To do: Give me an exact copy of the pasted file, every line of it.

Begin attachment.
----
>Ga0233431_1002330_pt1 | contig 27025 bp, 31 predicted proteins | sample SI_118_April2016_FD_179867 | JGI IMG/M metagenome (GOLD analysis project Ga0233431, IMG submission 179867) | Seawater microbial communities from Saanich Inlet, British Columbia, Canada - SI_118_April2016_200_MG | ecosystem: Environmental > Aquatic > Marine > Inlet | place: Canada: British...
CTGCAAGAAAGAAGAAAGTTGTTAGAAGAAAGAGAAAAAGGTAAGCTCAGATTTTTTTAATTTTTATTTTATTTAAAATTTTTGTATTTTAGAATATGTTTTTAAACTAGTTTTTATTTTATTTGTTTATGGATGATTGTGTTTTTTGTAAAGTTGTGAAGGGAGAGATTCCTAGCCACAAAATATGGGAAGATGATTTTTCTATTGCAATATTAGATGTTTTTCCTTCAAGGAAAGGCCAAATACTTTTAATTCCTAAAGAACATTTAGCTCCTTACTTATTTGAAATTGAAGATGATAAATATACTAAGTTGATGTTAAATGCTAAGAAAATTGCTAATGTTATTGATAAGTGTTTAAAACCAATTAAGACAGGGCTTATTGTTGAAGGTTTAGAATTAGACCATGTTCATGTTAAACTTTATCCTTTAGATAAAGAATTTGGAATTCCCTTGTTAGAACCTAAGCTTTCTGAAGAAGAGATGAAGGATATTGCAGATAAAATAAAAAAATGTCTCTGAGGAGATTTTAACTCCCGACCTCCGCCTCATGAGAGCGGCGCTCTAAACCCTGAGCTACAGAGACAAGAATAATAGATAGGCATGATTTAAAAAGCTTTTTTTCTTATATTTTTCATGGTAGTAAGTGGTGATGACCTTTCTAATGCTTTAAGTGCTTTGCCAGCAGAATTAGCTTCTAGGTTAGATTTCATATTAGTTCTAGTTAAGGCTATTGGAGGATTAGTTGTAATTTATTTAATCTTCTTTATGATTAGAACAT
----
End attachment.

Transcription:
>Ga0233431_1002330_pt1 | contig 27025 bp, 31 predicted proteins | sample SI_118_April2016_FD_179867 | JGI IMG/M metagenome (GOLD analysis project Ga0233431, IMG submission 179867) | Seawater microbial communities from Saanich Inlet, British Columbia, Canada - SI_118_April2016_200_MG | ecosystem: Environmental > Aquatic > Marine > Inlet | place: Canada: British...
CTGCAAGAAAGAAGAAAGTTGTTAGAAGAAAGAGAAAAAGGTAAGCTCAGATTTTTTTAATTTTTATTTTATTTAAAATTTTTGTATTTTAGAATATGTTTTTAAACTAGTTTTTATTTTATTTGTTTATGGATGATTGTGTTTTTTGTAAAGTTGTGAAGGGAGAGATTCCTAGCCACAAAATATGGGAAGATGATTTTTCTATTGCAATATTAGATGTTTTTCCTTCAAGGAAAGGCCAAATACTTTTAATTCCTAAAGAACATTTAGCTCCTTACTTATTTGAAATTGAAGATGATAAATATACTAAGTTGATGTTAAATGCTAAGAAAATTGCTAATGTTATTGATAAGTGTTTAAAACCAATTAAGACAGGGCTTATTGTTGAAGGTTTAGAATTAGACCATGTTCATGTTAAACTTTATCCTTTAGATAAAGAATTTGGAATTCCCTTGTTAGAACCTAAGCTTTCTGAAGAAGAGATGAAGGATATTGCAGATAAAATAAAAAAATGTCTCTGAGGAGATTTTAACTCCCGACCTCCGCCTCATGAGAGCGGCGCTCTAAACCCTGAGCTACAGAGACAAGAATAATAGATAGGCATGATTTAAAAAGCTTTTTTTCTTATATTTTTCATGGTAGTAAGTGGTGATGACCTTTCTAATGCTTTAAGTGCTTTGCCAGCAGAATTAGCTTCTAGGTTAGATTTCATATTAGTTCTAGTTAAGGCTATTGGAGGATTAGTTGTAATTTATTTAATCTTCTTTATGATTAGAACAT